Home // Shakespeare // On “Shakespeare Uncovered,” Derek Jacobi Uncovers Shakespeare as (Surprise!) Edward de Vere

On “Shakespeare Uncovered,” Derek Jacobi Uncovers Shakespeare as (Surprise!) Edward de Vere

Derek Jacobi has been fearless in espousing a controversial view about Shakespeare’s true identity.

Derek Jacobi is a brave man. The acclaimed Shakespearean actor, apparently unafraid of peers castigating him as a heretic, boldly argues on PBS’s “Shakespeare Uncovered” that the Bard was not the son of a glove maker from Stratford, but the nobleman Edward de Vere, the 17th Earl of Oxford.

Little more than half way through an episode of the program about the play Richard II, Jacobi explains that Oxford wrote the Shakespeare plays anonymously and allowed William of Stratford to take the credit.

Among other facts, Jacobi cites that the Stratford man’s children were illiterate, and that his will makes no mention of books, manuscripts of plays, or the theatre, strong evidence that the Stratfordian was not the playwright.

Jacobi acknowledges that the Shakespeare authorship question is “hugely controversial.”

The PBS show includes a rebuttal by Oxford University professor Jonathan Bate. Bate asserts that the “middle class grammar school boy” from Stratford who became an actor could understand “courts and kings and politics” because he performed at court, and “courts and kings and politics are things you can read books about.”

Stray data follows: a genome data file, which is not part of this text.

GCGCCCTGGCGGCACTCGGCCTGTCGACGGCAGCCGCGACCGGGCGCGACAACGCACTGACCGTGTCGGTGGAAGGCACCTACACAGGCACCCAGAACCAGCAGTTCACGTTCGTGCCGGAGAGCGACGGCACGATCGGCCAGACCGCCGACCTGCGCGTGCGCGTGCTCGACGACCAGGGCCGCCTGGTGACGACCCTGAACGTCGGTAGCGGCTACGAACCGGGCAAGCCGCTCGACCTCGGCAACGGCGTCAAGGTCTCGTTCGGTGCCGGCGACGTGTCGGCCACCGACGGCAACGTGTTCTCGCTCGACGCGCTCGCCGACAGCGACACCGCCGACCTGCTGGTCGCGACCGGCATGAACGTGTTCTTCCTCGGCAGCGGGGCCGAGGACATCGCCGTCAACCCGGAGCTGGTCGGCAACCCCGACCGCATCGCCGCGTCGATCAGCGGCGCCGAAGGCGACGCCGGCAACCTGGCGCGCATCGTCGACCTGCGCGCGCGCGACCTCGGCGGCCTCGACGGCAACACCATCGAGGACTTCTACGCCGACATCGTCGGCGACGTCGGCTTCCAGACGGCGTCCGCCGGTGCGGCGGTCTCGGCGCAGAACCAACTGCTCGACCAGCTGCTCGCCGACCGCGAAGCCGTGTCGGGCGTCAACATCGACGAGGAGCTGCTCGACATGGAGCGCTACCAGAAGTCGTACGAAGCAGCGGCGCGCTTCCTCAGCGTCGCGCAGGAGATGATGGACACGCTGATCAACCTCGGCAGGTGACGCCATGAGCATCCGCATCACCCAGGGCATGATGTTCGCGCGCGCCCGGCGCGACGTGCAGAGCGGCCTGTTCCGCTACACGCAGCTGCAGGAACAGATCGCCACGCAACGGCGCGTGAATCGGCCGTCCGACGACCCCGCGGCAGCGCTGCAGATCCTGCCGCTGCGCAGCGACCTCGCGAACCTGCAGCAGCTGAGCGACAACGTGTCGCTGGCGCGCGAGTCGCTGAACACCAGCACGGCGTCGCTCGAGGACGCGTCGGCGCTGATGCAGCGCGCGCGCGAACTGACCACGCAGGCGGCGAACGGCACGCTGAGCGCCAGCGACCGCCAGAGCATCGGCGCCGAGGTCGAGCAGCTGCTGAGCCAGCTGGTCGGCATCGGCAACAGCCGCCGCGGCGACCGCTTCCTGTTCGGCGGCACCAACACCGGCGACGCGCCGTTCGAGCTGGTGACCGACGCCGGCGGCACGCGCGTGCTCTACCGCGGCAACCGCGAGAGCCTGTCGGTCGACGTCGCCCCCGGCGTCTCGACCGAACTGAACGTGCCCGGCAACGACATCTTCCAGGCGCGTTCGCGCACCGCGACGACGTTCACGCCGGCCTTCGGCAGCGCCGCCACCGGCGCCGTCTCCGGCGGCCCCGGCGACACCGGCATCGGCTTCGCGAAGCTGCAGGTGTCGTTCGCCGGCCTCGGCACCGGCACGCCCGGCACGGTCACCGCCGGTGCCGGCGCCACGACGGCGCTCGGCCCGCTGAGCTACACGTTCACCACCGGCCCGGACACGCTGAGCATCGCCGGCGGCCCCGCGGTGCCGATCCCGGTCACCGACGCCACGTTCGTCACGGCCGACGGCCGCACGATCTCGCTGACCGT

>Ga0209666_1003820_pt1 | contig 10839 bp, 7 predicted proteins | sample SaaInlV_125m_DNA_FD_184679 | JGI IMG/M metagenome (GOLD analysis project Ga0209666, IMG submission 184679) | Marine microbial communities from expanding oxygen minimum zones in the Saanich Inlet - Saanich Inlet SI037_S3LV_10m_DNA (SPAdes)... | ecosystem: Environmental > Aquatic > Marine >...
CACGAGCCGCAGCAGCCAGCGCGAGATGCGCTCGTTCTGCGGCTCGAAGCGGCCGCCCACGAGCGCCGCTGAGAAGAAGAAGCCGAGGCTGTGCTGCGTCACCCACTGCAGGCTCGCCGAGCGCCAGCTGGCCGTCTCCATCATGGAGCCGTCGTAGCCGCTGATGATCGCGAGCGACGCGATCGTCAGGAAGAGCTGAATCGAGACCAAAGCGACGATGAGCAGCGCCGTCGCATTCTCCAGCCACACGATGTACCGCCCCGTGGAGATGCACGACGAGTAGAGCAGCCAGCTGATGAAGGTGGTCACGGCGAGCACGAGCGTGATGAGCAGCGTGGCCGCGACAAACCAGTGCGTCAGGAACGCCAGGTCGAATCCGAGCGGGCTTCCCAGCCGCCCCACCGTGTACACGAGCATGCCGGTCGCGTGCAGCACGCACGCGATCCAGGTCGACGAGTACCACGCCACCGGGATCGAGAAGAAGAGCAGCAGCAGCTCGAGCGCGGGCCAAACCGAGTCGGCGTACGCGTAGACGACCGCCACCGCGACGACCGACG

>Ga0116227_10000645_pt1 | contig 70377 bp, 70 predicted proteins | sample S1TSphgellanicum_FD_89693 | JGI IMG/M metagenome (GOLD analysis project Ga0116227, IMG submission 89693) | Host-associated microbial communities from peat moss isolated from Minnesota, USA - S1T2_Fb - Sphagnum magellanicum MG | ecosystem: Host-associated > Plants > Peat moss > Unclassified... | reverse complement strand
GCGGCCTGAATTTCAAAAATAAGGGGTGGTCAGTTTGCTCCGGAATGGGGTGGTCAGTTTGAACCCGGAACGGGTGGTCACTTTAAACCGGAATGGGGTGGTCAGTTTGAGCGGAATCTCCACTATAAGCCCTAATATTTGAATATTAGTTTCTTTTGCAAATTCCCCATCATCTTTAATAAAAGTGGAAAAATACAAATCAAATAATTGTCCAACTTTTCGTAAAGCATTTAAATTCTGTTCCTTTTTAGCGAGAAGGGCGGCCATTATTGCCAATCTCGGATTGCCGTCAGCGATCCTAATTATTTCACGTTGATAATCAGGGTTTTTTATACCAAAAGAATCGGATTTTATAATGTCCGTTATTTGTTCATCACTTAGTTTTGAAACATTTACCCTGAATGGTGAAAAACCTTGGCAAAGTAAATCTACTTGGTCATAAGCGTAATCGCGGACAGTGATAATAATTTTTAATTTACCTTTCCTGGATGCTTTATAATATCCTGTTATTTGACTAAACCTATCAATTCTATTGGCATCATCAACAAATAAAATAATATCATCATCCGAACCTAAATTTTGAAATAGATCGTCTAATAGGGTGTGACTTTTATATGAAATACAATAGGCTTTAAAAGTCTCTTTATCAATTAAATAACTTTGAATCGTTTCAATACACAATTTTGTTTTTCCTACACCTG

I imagine Bate’s remark elicited chuckles from “Oxfordians,” those who believe Edward de Vere was Shakespeare.

I find it surprising that Jacobi was allowed to express his opinion about Shakespeare’s authorship on “Shakespeare Uncovered,” given that its producer, Richard Denton, considers it “nonsense.”

It’s also interesting to me how some folks belittle the view that Shakespeare was de Vere’s pseudonym, given that many serious people – such as the esteemed historian David McCullough – have concluded there’s convincing evidence to support that view.

I found Jacobi’s discussion of Richard II, which included clips from a 1978 production featuring him in the lead role, fascinating, making me want to see again the only play Shakespeare wrote completely in verse.

In the subsequent installment of “Shakespeare Uncovered,” Jeremy Irons provides an analysis of the Henry IV and Henry V plays that’s well-worth watching. Irons is an Oxfordian, too. However, unlike Jacobi, he steers clear of the authorship question.

PBS will broadcast the last two installments of “Shakespeare Uncovered” on Friday, February 8. They will feature David Tennant discussing Hamlet, and Trevor Nunn discussing The Tempest.

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2 Comments

  • I continue to be very impressed by this PBS series and how it engagely draws viewers into the plays and the times they were influenced by, while showcasing great performances of them and exploring their enduring relevance centuries later. Whoever wrote the works there was definitely genuis involved!

    • Thanks for the comment. I understand there may be further episodes in the future, as the producer wishes to cover all Shakespeare’s plays!

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